After a year of domination on the global racing stage, it was only fitting that Japan was the overwhelming force at Sunday’s Longines Hong Kong International Races.
While there were plenty of other storylines from Sha Tin – the brilliant Joao Moreira riding half the card, the end of Beauty Generation’s reign, the odds-on defeats of Exultant and Aethero and the failure of Epsom Derby winner Anthony Van Dyck – there was one overpowering theme, the strength of Japanese racing.
Even without their best horse – Almond Eye was withdrawn from the Hong Kong Cup a week ago (imagine how far she would have won by) – the Japanese still ran rings around their rivals.
Glory Vase was, appropriately, irresistible in the Vase, Admire Mars stunned his rivals in the Mile and had his trainer in tears, before Win Bright, who should apply for a Hong Kong residency given his affection for the place, put the icing on the cake in the Cup.
Hong Kong’s only success came in the Sprint from the amazingly consistency Beat The Clock – and a hometown victory was expected given there was only one visitor among the field of 12.
In all, seven of the nine Japanese horses who made the trip finished in the prize money, taking home HK$49.4 million of the HK$93 million on offer.
It caps off an incredible year where seven horses from the Land of the Rising Sun won eight Group Ones on overseas soil. The previous best was five in 2016.
It started with Almond Eye in the Dubai Turf, Deirdre won the Nassau Stakes in Britain, Mer De Glace (Caulfield Cup) and Lys Gracieux (Cox Plate) saluted in Australia, while Win Bright (QE II Cup and Hong Kong Cup), Glory Vase and Admire Mars tasted success at Sha Tin.
It is just the second time Japan has won three of the four HKIR races on offer, also achieving the feat in 2001 with Eishin Preston (Mile), Stay Gold (Vase) and Agnes Digital (Cup).
Moreira, who sat aboard Glory Vase, knows the ability of Japanese horses better than most.
“What they’ve done here today is very impressive but it’s not a surprise to me. I’ve got to congratulate them for what an amazing job they’ve done to get to the standard that they are at,” Moreira said.
“They have reached a standard that is eye-catching, everyone else is watching them and they are actually scared. You don’t want to challenge those big horses that they have got because you know there is a chance that you’re going to get beaten. Today proves that.”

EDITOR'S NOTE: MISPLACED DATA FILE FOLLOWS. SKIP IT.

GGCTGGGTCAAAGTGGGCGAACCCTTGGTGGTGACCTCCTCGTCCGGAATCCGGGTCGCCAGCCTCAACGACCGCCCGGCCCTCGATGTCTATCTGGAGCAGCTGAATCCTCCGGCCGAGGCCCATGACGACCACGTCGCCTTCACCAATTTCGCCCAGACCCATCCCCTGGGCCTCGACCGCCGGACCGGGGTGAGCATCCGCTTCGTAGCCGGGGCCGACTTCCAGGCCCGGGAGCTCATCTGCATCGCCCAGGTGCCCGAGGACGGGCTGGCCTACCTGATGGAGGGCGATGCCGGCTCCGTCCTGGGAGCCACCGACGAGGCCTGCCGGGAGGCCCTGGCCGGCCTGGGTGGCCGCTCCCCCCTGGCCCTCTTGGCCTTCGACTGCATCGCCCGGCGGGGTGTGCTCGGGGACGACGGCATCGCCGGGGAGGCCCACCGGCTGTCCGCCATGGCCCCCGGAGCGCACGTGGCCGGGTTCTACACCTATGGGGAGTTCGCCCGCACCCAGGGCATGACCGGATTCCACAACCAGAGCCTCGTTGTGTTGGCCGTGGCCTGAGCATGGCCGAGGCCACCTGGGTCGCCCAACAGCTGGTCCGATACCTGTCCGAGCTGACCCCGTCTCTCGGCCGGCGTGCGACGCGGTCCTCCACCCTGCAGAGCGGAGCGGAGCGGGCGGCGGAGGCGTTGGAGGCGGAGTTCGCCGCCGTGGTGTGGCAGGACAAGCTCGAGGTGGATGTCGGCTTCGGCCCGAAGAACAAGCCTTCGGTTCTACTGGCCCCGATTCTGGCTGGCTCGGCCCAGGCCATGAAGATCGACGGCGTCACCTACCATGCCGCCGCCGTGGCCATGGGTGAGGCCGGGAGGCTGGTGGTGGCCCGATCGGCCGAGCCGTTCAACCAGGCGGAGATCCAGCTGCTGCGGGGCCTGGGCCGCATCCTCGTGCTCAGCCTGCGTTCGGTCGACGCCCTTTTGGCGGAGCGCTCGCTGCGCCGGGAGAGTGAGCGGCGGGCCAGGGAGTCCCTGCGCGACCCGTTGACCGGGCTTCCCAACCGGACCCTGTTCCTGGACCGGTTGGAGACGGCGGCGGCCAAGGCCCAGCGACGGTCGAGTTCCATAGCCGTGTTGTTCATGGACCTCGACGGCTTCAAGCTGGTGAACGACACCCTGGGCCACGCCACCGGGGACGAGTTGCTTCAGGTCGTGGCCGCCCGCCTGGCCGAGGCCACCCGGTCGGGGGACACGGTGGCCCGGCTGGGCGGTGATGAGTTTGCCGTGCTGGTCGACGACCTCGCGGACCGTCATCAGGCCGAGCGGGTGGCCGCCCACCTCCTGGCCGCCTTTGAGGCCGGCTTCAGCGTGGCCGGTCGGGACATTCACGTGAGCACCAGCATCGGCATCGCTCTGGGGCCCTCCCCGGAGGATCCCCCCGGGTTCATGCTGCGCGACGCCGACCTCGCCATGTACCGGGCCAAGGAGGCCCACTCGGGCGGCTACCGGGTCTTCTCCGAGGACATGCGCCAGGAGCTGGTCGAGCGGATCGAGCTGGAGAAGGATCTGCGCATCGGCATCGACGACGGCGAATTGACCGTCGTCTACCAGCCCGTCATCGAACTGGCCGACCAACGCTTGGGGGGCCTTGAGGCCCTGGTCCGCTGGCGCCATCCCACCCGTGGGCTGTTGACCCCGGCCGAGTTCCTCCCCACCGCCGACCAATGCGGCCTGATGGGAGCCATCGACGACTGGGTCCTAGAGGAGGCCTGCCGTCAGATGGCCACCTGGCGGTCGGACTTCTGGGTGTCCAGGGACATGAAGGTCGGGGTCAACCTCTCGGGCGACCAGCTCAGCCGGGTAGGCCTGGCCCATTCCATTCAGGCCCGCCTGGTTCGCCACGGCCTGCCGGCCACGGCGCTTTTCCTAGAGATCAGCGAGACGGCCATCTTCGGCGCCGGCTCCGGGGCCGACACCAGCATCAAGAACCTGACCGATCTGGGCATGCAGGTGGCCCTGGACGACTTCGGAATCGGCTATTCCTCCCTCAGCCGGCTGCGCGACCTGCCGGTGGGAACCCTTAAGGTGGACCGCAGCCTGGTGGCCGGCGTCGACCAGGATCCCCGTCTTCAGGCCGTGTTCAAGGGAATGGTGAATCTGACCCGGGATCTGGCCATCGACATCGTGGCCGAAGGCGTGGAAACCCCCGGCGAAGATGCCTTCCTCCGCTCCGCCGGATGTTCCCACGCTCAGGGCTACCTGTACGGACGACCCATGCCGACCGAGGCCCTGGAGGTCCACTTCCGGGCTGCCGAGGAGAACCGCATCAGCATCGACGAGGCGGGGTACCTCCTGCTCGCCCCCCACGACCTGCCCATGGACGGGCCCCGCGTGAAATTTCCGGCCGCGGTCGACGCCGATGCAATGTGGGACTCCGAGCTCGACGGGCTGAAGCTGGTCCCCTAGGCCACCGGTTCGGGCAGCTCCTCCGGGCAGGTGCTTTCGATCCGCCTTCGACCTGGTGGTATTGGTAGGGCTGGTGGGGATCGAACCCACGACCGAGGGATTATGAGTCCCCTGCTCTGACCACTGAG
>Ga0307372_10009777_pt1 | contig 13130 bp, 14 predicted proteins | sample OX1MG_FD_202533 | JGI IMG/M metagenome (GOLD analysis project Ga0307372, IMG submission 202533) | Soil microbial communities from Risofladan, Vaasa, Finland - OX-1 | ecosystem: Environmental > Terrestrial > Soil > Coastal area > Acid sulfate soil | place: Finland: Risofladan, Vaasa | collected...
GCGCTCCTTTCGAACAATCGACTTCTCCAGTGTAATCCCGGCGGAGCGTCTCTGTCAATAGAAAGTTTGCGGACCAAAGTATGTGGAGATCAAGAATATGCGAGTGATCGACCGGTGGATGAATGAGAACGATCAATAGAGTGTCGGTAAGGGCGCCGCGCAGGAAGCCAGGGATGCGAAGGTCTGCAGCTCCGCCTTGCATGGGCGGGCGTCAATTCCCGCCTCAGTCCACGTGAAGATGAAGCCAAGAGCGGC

The four HKIR Group Ones were broadcast into Japan to a potential 44 million homes via the “Green Channel” for the first time today and it was something that Win Bright’s trainer Yoshihiro Hatakeyama was very aware of.
“It was the best day for us, many racing fans are watching the live coverage in Japan,” he said.
While many eyeballs watched from home, the crowd suffered an enormous hit, dropping from 96,388 last year to 27,965, largely the result of the ongoing turmoil in Hong Kong.
But the fall in attendance didn’t affect betting with punters investing a record HK$1.71 billion on the meeting.
“It has been one of the most challenging times to organise it,” Jockey Club chief executive Winfried Engelbrecht-Bresges said. “Our staff have worked tirelessly behind the scenes to ensure this world-class meeting went ahead.
“We deliberately were not pushing our attendance. We wanted to be absolutely sure that everybody who came to the races would be able to go home safely because we knew there was a big demonstration on the island and we didn’t want to take a risk. We had a lot of in-depth planning for this meeting.
“We are more than delighted about turnover, we didn’t expect to get a record HK$1.706 billion.
“Today is really a day to celebrate, because despite a lot of challenges, we staged something that I don’t think many organisations in the world could have done.”